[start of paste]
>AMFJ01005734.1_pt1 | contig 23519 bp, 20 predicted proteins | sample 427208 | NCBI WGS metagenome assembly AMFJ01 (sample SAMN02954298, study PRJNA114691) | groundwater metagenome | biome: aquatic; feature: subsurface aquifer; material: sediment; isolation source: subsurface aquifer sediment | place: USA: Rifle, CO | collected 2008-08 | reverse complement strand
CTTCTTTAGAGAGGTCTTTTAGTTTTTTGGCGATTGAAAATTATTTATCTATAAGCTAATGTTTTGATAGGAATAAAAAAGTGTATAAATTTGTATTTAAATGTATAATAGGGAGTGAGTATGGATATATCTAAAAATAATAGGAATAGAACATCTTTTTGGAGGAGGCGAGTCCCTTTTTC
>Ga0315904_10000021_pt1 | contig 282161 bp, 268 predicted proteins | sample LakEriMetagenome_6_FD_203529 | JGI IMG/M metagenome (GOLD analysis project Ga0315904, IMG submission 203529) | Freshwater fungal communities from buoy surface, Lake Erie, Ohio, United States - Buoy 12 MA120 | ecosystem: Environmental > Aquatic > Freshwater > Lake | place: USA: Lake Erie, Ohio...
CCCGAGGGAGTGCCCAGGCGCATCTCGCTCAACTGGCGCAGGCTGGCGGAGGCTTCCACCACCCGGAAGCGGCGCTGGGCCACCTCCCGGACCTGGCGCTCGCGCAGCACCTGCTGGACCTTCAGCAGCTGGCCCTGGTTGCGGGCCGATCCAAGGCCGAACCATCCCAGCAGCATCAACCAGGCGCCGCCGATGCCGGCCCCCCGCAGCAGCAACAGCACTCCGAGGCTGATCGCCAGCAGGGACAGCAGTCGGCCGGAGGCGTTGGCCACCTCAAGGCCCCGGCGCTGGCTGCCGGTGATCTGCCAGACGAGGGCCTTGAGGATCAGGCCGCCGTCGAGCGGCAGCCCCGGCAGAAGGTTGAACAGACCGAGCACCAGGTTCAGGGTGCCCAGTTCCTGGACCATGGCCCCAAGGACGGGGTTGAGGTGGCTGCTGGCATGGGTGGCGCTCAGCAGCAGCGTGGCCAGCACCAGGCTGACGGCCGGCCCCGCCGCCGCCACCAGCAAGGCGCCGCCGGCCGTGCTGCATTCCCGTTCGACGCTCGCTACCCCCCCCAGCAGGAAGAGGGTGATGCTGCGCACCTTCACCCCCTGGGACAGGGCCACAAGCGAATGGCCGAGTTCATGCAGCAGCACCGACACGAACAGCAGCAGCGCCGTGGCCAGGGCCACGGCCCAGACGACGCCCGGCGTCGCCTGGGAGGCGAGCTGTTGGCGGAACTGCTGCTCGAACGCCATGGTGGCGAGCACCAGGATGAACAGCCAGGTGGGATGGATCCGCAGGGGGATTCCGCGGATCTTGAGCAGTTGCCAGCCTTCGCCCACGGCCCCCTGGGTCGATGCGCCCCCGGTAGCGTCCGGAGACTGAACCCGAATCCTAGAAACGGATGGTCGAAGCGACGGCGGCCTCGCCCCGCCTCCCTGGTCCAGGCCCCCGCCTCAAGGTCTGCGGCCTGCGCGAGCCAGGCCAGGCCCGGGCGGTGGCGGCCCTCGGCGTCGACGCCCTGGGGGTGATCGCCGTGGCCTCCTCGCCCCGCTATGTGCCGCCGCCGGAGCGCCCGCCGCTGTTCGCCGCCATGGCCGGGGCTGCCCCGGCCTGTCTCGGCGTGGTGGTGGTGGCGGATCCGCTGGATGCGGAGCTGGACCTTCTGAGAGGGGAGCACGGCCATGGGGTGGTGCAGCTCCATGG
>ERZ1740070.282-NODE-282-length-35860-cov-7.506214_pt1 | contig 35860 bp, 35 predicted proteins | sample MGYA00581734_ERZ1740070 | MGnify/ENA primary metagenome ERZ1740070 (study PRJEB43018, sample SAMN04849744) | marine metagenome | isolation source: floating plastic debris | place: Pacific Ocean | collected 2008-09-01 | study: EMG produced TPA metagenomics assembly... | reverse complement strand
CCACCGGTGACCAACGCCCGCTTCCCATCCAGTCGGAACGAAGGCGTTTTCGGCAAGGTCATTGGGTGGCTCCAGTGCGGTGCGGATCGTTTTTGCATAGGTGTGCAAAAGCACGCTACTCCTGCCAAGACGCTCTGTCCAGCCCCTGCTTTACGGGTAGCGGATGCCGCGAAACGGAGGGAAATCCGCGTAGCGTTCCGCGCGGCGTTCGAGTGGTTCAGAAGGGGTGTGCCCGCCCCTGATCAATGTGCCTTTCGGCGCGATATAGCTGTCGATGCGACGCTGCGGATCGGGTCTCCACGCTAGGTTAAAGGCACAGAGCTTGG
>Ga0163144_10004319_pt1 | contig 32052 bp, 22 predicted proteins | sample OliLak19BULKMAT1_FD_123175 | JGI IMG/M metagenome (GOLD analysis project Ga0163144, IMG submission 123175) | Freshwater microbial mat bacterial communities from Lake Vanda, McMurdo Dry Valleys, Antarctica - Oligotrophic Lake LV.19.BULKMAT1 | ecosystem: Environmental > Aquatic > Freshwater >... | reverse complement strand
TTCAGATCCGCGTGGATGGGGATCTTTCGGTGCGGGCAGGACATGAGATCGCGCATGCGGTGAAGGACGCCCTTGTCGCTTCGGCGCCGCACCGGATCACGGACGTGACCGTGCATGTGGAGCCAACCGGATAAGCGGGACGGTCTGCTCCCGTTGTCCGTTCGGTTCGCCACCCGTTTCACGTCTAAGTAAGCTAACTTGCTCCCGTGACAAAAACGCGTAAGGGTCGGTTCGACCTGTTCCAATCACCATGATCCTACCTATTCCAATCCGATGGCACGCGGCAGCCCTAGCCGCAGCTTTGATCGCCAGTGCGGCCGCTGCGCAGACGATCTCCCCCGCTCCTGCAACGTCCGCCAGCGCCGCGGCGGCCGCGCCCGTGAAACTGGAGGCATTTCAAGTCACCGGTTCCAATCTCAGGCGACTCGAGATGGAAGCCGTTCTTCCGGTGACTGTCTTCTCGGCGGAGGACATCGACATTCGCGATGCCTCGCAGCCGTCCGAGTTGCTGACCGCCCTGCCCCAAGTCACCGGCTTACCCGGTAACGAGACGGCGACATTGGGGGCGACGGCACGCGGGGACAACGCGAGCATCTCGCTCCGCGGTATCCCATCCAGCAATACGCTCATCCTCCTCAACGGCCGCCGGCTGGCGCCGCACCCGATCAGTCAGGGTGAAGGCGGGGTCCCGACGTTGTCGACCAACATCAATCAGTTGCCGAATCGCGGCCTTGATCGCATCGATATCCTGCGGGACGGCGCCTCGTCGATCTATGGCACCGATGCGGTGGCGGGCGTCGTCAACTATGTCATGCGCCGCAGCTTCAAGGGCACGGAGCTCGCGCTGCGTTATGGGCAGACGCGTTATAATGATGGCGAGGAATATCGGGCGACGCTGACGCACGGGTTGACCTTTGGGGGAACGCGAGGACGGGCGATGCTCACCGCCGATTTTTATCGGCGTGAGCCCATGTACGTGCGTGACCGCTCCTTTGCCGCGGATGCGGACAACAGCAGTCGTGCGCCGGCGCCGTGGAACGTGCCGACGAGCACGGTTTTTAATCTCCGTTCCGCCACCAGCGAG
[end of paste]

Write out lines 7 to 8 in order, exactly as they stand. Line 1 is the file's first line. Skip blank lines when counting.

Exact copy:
>Ga0163144_10004319_pt1 | contig 32052 bp, 22 predicted proteins | sample OliLak19BULKMAT1_FD_123175 | JGI IMG/M metagenome (GOLD analysis project Ga0163144, IMG submission 123175) | Freshwater microbial mat bacterial communities from Lake Vanda, McMurdo Dry Valleys, Antarctica - Oligotrophic Lake LV.19.BULKMAT1 | ecosystem: Environmental > Aquatic > Freshwater >... | reverse complement strand
TTCAGATCCGCGTGGATGGGGATCTTTCGGTGCGGGCAGGACATGAGATCGCGCATGCGGTGAAGGACGCCCTTGTCGCTTCGGCGCCGCACCGGATCACGGACGTGACCGTGCATGTGGAGCCAACCGGATAAGCGGGACGGTCTGCTCCCGTTGTCCGTTCGGTTCGCCACCCGTTTCACGTCTAAGTAAGCTAACTTGCTCCCGTGACAAAAACGCGTAAGGGTCGGTTCGACCTGTTCCAATCACCATGATCCTACCTATTCCAATCCGATGGCACGCGGCAGCCCTAGCCGCAGCTTTGATCGCCAGTGCGGCCGCTGCGCAGACGATCTCCCCCGCTCCTGCAACGTCCGCCAGCGCCGCGGCGGCCGCGCCCGTGAAACTGGAGGCATTTCAAGTCACCGGTTCCAATCTCAGGCGACTCGAGATGGAAGCCGTTCTTCCGGTGACTGTCTTCTCGGCGGAGGACATCGACATTCGCGATGCCTCGCAGCCGTCCGAGTTGCTGACCGCCCTGCCCCAAGTCACCGGCTTACCCGGTAACGAGACGGCGACATTGGGGGCGACGGCACGCGGGGACAACGCGAGCATCTCGCTCCGCGGTATCCCATCCAGCAATACGCTCATCCTCCTCAACGGCCGCCGGCTGGCGCCGCACCCGATCAGTCAGGGTGAAGGCGGGGTCCCGACGTTGTCGACCAACATCAATCAGTTGCCGAATCGCGGCCTTGATCGCATCGATATCCTGCGGGACGGCGCCTCGTCGATCTATGGCACCGATGCGGTGGCGGGCGTCGTCAACTATGTCATGCGCCGCAGCTTCAAGGGCACGGAGCTCGCGCTGCGTTATGGGCAGACGCGTTATAATGATGGCGAGGAATATCGGGCGACGCTGACGCACGGGTTGACCTTTGGGGGAACGCGAGGACGGGCGATGCTCACCGCCGATTTTTATCGGCGTGAGCCCATGTACGTGCGTGACCGCTCCTTTGCCGCGGATGCGGACAACAGCAGTCGTGCGCCGGCGCCGTGGAACGTGCCGACGAGCACGGTTTTTAATCTCCGTTCCGCCACCAGCGAG